My experiences working with traders, athletes and entertainers have taught me a great deal about human nature and the many ways individuals can sabotage their success because of unconscious fears. Traders and athletes are viciously competitive by nature and set a high bar for their daily, monthly and yearly goals. They want to be the best, and they follow a specific strategy, discipline and work ethic to become elite within their chosen professions. Ambition, tenacity and competitiveness seem to be universal among successful individuals. However, it is fascinating to watch these same individuals struggle to achieve some of their toughest goals. In essence, many of them get close, but never get the cigar. Which variables seem to make their engines fail in the last lap of the race? In order to examine this phenomenon, I turn to baseball players Alex Rodriguez of the New York Yankees and Barry Bonds of the San Francisco Giants, and how long it took each to reach, respectively, 500 and 756 home runs, historic plateaus in their careers. A-Rod, who accomplished it earlier this month, endured a horrific slump while he waited for his magical shot. Bonds, who broke Hank Aaron's Major League Baseball home run record with his blast on Aug. 7, also dragged out his quest for baseball immortality.
Psychologically, it appears that both of these tremendous athletes let the hype of reaching their goals get into their heads. Consequently, they froze up and changed their success formulas at the last moment. Instead of getting up to the plate without an agenda, which they did for most of their careers, now they have added a new element of pressure: To hit a home run on the next at-bat, in front of their home crowd. Never before had these goals seemed so tangible and obtainable. They both felt as if home-run-caliber swings were necessary to obtain their goals quicker. However, the best hitters in baseball will tell you that home runs come when you just try to hit the ball hard and stick to basic fundamentals of swinging a bat. Traders I have worked with have set very high goals for themselves from a financial standpoint. They are acutely aware of how close and far they are from reaching these lofty and predetermined goals on an hourly and daily basis. In essence, their trading day becomes so pressure-packed that they can even feel as stressed as A-Rod and Bonds appeared leading up to their achievements. In previous columns, I have underscored the importance of minimizing the magnitude of individual trades and even individual trading days, in favor of focusing on their long-term trading goals. Athletes usually perform on a grand stage, while traders must look themselves or their desk manager in the face every day, whether they achieve their goals or not.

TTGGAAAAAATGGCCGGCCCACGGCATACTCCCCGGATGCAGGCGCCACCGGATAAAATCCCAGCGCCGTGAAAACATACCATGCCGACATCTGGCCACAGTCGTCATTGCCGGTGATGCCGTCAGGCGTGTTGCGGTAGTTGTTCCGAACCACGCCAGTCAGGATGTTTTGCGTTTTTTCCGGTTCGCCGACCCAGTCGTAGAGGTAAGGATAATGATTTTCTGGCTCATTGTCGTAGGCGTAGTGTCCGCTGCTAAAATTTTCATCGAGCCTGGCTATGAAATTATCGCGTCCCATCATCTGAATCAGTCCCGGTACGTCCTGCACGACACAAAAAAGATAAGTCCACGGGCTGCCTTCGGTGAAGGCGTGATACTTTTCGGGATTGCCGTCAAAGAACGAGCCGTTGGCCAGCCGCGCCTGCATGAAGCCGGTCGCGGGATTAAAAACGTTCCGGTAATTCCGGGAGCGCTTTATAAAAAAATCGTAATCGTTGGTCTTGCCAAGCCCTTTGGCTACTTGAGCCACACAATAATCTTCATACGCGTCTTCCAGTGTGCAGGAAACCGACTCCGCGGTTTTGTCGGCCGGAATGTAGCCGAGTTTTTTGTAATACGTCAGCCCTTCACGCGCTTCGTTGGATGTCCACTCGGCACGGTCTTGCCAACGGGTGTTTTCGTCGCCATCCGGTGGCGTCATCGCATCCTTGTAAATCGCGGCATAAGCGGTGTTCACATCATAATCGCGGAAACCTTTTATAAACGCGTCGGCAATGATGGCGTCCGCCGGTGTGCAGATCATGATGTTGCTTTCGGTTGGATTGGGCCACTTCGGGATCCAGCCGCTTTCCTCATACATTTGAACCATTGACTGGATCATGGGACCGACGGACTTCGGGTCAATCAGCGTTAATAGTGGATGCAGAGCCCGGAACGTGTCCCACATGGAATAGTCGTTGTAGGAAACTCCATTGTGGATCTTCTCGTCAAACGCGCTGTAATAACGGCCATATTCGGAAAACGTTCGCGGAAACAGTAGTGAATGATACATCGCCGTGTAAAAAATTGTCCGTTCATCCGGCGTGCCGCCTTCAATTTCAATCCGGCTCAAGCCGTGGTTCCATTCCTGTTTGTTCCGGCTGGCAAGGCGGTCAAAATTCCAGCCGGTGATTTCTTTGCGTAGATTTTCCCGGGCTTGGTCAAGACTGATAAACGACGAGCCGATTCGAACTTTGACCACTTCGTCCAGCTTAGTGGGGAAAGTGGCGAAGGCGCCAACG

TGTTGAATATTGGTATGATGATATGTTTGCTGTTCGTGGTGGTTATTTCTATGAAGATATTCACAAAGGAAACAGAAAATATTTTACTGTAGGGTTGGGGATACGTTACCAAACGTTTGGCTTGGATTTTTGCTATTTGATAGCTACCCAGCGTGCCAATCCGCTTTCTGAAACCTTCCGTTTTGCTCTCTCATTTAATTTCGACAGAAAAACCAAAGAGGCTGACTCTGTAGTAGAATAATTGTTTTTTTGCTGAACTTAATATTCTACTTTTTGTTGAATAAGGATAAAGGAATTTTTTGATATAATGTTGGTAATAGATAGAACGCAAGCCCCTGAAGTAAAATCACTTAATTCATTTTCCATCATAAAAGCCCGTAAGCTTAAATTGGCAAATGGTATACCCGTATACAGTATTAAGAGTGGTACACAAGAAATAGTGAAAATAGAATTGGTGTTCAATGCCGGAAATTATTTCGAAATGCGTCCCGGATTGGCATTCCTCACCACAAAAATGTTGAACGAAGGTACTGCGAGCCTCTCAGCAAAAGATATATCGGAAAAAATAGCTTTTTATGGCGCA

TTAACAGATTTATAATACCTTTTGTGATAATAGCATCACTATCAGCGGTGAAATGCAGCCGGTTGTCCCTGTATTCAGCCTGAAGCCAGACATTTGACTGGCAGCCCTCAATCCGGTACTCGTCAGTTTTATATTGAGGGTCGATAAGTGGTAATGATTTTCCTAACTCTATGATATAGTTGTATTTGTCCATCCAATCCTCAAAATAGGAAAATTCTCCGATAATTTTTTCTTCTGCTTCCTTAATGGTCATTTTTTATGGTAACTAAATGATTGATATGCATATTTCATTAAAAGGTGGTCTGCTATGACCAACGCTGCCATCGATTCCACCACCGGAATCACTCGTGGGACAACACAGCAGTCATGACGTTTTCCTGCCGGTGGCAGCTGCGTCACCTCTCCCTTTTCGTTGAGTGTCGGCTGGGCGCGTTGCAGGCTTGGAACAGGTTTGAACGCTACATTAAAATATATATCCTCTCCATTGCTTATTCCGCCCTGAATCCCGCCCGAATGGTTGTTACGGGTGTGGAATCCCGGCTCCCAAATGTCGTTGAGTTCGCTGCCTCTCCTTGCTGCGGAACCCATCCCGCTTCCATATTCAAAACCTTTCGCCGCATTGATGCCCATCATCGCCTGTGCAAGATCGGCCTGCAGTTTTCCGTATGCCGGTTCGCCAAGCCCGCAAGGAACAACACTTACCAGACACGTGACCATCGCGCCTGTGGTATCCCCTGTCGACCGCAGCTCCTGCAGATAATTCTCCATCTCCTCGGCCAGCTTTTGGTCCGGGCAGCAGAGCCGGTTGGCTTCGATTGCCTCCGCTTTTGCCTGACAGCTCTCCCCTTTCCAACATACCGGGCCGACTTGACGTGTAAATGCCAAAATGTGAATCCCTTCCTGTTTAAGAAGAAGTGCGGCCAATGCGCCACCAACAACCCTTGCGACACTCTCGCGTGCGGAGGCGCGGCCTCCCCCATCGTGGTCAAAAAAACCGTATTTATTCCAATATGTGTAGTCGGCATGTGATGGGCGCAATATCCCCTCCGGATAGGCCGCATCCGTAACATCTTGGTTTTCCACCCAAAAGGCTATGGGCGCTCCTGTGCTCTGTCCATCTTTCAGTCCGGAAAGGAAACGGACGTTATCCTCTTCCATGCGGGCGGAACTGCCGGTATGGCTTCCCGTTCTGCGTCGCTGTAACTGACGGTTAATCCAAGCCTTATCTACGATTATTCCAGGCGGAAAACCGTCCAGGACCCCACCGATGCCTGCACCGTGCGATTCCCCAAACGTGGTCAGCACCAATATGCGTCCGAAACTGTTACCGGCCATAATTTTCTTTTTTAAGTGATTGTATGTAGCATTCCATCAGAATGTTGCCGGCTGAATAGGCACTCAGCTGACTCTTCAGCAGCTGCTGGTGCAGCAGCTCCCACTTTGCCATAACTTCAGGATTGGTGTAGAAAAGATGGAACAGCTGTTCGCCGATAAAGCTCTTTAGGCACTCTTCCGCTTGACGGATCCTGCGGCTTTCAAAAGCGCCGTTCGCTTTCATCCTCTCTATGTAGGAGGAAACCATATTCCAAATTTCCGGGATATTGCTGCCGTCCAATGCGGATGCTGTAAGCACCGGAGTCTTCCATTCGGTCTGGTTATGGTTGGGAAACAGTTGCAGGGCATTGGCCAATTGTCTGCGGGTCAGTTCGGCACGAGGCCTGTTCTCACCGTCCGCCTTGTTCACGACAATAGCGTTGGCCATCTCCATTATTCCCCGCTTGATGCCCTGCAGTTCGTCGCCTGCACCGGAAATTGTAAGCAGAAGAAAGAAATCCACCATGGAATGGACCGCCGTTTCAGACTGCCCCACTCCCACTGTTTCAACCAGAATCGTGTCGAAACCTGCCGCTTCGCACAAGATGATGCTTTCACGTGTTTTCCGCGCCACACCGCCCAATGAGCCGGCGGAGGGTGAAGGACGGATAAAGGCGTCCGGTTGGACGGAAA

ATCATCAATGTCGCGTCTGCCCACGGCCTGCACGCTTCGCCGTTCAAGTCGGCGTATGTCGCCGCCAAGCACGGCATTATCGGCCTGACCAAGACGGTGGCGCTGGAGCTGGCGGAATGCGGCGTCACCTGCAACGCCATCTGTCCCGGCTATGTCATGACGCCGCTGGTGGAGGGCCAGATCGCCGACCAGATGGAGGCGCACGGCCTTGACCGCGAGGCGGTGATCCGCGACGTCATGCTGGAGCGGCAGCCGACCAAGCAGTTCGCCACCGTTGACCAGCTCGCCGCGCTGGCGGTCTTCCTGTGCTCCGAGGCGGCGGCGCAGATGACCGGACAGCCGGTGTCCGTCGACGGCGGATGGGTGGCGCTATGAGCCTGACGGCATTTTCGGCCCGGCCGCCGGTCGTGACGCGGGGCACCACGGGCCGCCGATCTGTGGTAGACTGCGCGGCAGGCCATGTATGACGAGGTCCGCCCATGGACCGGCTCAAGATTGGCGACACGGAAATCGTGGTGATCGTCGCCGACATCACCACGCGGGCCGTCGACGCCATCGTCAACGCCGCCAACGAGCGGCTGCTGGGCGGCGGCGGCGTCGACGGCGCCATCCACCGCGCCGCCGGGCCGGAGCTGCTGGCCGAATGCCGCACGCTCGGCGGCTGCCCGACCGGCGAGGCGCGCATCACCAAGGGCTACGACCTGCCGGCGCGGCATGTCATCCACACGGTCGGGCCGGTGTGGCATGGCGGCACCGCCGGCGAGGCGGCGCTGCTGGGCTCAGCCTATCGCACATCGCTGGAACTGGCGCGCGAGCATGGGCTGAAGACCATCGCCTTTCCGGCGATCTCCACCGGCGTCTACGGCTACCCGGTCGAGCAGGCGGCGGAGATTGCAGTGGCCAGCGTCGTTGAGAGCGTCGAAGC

For many, attaining an important goal can leave them feeling empty, disillusioned and unproductive. When they have nothing more to strive for, they are left with nothing but their true selves -- which they may not, at the deepest level, like. Thus, they may postpone success until they can be sure they have a new challenge to tackle before they will allow themselves to show up and achieve. Maybe the Dow Jones Industrial Average has taken a step back from 14,000 because of a fear of success. The Dow's fall from its peak may be a necessary wake-up call for us all at the end of the day. Whether we are aware of it at a conscious or unconscious level, maybe we are just not ready for 14,000 just yet. Whether it's A-Rod or Barry Bonds hitting home runs or a new all-time high for the Dow, we will just have to stick to our fundamentals and wait and see. Please write to the
Stock Doc with your trading, emotional or investing dilemmas. Dr. Cass always welcomes comments and stories, for which he'll try to offer solutions in later columns.